Before you install WebRoot anti-virus

Mar 18th, 2015 | By | Category: Windows

Webroot is, by all accounts, the Citizen Kane of anti-virus applications.  It scores a perfect score on nearly all tests and apparently it can’t be beat.. It comes with one massive downside though and that is the amount of disk space it consumes when running on an active system.  I noticed my system becoming less and less stable this week and finally today I went and investigated it.  I started by upgrading my drivers and then grabbed Intels SSD drive toolbox to test my drive integrity.  It was only then that I noticed my C drive, a 480GB SSD had 7GB of free disk space.  So using one of the greatest programs of all time, WinDirStat, I went to work narrowing in on what the hell was devouring my drive and low and behold there is a folder called WRData in ProgramData that had over 130GB of data in it, mostly consisting of huge .db files.  After a quick google I found that this was the WebRoot data folder and that this is normal aka insane.

So I tried to uninstall and re-install the program but that didn’t change it’s location so here’ what I did.  I uninstalled Webroot and deleted the WRData folder entirely out of C:\ProgramData.  After which I created created a ProgramData\WRData folder on my 3TB Mechanical drive and then using Link Shell extension(, another incredible program for windows, I created a symlink to it from C:\ProgramData.  What this does is it creates something more than just a shortcut, it creates a symbolic link, meaning that for all intensive purposes to windows it looks like there is a real actual folder in c:\ProgramData\WRData but what it’s actually doing linking this fake folder to the real one on my D drive.  So everything gets written to D but windows thinks it’s writing to C and therefor all programs work just fine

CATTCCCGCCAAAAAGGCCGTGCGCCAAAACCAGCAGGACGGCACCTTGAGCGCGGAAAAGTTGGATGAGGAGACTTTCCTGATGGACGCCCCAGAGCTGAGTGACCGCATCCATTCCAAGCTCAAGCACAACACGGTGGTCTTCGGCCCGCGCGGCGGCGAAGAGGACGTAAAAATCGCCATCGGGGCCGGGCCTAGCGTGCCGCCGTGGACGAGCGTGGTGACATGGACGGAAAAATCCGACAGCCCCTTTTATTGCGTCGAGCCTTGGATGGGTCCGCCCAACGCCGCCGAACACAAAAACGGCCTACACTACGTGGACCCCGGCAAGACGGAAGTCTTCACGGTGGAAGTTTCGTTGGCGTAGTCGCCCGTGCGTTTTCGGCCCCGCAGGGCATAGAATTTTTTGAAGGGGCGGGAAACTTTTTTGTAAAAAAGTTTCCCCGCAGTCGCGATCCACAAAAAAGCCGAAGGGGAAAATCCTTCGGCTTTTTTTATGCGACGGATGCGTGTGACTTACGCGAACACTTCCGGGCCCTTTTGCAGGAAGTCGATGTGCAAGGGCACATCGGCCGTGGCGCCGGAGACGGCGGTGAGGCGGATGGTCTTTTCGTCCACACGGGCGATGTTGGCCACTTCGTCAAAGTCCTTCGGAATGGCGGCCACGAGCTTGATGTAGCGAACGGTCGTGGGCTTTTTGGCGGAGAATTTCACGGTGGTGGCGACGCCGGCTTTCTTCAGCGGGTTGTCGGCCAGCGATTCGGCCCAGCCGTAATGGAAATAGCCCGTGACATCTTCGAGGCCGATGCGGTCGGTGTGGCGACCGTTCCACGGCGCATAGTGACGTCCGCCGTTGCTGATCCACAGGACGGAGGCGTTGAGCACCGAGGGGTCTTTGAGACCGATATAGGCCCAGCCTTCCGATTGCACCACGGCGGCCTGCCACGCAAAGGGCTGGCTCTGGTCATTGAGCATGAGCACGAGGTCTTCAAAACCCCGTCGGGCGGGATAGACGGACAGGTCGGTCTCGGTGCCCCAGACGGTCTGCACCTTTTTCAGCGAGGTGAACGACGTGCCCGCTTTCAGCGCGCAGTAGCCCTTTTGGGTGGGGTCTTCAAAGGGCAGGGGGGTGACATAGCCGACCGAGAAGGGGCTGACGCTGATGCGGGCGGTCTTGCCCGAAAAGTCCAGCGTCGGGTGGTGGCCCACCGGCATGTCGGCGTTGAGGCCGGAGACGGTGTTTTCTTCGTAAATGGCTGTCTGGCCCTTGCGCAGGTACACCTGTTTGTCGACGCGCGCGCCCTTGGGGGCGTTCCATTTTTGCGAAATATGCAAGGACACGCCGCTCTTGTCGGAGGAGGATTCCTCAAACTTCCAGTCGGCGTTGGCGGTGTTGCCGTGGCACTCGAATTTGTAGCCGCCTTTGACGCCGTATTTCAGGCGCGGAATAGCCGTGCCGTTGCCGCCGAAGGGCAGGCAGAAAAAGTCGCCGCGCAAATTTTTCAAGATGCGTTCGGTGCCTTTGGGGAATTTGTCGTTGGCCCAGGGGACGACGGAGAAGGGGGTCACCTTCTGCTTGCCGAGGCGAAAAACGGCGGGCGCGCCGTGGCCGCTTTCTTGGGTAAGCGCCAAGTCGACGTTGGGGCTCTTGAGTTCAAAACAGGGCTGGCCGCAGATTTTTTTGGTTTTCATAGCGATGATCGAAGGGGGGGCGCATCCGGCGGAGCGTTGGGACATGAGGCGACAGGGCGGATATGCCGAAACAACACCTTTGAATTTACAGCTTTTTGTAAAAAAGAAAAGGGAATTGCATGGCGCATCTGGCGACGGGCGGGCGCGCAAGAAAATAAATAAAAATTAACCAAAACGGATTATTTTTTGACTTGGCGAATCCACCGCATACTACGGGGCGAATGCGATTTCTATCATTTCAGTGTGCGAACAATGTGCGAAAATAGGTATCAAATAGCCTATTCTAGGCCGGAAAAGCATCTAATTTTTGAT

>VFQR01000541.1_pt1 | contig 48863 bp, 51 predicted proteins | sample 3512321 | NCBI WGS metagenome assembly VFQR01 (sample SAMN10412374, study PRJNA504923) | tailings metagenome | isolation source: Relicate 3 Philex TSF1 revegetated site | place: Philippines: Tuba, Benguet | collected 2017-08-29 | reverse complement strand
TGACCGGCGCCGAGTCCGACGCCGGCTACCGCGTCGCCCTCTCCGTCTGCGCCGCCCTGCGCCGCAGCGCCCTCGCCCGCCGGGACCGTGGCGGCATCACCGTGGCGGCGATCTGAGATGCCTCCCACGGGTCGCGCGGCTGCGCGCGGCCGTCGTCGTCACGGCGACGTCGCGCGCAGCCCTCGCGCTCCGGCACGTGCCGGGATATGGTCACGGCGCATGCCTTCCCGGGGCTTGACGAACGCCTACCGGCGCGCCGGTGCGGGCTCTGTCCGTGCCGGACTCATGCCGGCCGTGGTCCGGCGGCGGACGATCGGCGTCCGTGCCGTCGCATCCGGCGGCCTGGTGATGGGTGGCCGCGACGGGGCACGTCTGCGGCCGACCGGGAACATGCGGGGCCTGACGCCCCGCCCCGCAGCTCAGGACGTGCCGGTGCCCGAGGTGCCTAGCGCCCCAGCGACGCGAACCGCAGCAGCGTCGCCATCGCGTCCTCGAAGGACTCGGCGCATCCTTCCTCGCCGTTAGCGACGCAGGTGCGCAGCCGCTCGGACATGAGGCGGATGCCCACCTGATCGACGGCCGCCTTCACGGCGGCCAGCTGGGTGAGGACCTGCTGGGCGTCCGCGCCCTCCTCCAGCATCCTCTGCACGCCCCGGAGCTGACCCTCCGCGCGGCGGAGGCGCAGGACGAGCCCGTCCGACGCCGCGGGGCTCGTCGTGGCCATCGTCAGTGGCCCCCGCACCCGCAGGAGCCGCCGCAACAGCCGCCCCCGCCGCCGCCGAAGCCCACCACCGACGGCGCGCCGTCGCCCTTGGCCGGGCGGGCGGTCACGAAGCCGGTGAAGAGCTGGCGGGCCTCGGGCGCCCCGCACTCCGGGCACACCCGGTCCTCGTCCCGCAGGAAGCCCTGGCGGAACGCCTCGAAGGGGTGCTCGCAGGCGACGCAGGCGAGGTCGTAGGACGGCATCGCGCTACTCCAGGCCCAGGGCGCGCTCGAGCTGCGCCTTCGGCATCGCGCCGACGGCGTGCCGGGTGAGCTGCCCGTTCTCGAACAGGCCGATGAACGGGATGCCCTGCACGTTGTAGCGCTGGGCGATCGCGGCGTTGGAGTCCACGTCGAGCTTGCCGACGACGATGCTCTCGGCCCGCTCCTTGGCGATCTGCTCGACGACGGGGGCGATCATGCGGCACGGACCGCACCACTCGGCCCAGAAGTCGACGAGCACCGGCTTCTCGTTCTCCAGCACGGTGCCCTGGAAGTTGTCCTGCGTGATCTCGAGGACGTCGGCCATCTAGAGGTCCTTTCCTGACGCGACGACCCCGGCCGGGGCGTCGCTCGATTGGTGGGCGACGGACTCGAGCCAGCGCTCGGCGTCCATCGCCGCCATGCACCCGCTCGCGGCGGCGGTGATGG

This allows me to have Webroot installed on the C drive and take advantage of my SSD speeds for as much as possible while storing all the data on my D drive.. win win

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